Gluten-Free Flours 101: Buckwheat Flour

buckwheat flour

Written by Glen Call

July 15, 2020

When searching for an alternate flour for your next gluten-free food, using something with “wheat” in the name may sound counterintuitive. But that doesn’t need to be a worry when you’re looking at buckwheat. Let’s answer a few questions that you might have if you’re looking at buckwheat for your next product.

What is Buckwheat?

Buckwheat is actually a misnomer. It has no wheat in it, as it’s a pseudo-cereal. This means it isn’t a grain or grass at all. Think of it like quinoa or amaranth. The parts that are ground into flour are called groats. The groats are harvested, hulled and then ground into flour.

Where Have I Heard of Buckwheat?

Many people already are familiar with buckwheat because it is often used in pancakes and waffles, but they are traditionally used in other foods as well. Buckwheat is a staple for blinis in Russia or soba noodles in Japan. 

Where Does Buckwheat Come From?

Buckwheat originated from Asia and was later introduced to Europe and then the US. Because of its wide use globally, buckwheat is now grown around the world. The biggest producers are China, Russia, and Ukraine though it is grown in many other countries, including the US.

Is Buckwheat Healthy?

Buckwheat has a good amount of protein and fiber in it with a lower average of calories for flour. It’s also lower in carbohydrates than many other gluten-free flours. It’s higher in manganese, copper, magnesium, iron and quercetin. With so many healthy minerals, many eat buckwheat for good heart health.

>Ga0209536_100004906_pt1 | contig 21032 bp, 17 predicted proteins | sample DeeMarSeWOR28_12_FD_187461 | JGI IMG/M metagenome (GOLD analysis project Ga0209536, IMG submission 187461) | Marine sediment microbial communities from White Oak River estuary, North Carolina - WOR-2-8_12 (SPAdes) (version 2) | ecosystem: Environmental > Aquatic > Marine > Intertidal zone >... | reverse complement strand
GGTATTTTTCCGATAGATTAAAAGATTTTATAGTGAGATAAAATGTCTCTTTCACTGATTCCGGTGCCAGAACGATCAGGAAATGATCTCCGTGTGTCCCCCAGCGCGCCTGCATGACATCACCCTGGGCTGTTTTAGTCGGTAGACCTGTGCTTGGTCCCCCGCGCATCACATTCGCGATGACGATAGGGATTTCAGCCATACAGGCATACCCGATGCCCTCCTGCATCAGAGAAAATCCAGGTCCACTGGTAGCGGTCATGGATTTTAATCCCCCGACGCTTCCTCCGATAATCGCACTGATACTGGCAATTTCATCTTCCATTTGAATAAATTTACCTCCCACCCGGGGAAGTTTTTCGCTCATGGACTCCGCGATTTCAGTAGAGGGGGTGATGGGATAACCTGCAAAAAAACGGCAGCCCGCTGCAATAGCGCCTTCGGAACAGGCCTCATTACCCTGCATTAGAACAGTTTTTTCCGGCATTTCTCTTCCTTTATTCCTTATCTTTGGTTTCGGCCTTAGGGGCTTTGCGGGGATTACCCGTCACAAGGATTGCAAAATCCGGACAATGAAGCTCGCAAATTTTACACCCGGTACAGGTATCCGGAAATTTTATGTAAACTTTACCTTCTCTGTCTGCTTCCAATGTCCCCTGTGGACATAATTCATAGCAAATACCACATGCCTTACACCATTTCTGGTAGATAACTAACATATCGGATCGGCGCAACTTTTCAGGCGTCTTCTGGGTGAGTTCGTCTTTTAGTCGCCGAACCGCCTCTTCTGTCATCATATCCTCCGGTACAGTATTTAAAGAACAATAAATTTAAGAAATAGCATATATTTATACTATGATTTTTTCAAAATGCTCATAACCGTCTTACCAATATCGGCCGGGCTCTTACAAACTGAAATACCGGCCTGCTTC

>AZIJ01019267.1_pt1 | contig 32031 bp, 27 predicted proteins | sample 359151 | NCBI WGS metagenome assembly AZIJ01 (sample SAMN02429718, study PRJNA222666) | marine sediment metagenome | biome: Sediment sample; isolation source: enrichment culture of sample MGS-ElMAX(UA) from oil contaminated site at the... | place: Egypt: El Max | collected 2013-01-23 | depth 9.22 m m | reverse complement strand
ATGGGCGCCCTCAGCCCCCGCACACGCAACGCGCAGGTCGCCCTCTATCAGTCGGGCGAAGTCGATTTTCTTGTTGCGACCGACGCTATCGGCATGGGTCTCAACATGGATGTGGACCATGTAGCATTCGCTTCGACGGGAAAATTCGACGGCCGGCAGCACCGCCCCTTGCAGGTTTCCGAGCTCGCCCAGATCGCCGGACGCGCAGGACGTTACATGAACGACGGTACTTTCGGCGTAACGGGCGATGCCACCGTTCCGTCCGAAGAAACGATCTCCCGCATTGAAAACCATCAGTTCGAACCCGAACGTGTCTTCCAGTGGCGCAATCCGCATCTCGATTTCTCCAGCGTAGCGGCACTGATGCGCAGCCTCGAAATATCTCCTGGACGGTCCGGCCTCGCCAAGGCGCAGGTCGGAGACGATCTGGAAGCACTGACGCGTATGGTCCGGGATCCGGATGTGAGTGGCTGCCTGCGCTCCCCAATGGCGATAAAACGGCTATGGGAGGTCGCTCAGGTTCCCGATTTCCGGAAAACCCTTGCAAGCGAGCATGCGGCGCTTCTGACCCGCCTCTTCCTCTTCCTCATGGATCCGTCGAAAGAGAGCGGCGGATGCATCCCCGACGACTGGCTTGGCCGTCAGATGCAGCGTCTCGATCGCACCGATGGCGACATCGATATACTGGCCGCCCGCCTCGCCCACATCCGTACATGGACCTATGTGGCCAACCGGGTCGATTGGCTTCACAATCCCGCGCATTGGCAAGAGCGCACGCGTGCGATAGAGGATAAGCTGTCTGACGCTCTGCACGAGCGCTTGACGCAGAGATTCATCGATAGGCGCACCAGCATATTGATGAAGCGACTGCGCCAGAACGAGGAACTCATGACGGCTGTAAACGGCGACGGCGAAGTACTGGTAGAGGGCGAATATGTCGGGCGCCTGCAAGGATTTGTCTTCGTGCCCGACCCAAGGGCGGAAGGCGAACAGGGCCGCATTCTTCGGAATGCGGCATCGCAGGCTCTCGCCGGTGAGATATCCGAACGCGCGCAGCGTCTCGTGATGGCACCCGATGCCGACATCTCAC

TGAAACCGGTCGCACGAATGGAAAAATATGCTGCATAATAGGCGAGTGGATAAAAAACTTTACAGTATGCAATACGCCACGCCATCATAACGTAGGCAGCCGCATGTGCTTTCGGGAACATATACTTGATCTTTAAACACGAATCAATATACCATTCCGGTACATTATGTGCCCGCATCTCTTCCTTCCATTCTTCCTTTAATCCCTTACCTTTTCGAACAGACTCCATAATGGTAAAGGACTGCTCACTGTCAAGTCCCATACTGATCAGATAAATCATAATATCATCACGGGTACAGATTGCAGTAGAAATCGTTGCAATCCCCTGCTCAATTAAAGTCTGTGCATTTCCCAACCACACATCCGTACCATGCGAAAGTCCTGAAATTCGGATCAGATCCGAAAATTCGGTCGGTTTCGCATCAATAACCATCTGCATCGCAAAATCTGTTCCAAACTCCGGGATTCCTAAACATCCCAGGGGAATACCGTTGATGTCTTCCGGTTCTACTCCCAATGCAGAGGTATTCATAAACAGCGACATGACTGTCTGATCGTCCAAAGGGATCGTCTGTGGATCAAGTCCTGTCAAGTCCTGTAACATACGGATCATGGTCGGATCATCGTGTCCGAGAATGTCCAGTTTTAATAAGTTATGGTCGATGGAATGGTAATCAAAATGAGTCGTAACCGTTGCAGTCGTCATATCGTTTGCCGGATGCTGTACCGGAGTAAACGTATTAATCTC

Is Buckwheat Right for My Product?

Buckwheat flour is dense with a unique, hearty flavor. Some would call it more of an acquired taste. It can sometimes be difficult to bake with, which is why it’s typically used to make wetter batters for pancakes or crepes where it works very well. When combined with other gluten-free flours like oat or rice flour, it can have quite a lot of versatility, being used in breads, cookies, cakes, and many other products. This also helps to tone down the taste and make it less noticeable.

In Conclusion

If you’re looking for a distinct tasting, gluten-free flour that has versatility for batters or combines well with other gluten-free flours for many other types of products, buckwheat could work for you. And with its health-promoting properties, your customers will appreciate it too. While we typically recommend other flours, like almond flour, or oat flour, if you’re looking for authenticity for your blinis or hearty pancakes, buckwheat is the right flour for you.

We also encourage you to find a dedicated gluten free co-packer with allergen free facilities to ensure your product stays gluten free and meets gluten free standards so your customers don’t get sick.

Learn more our our process and how we help food manufacturers create high quality products >

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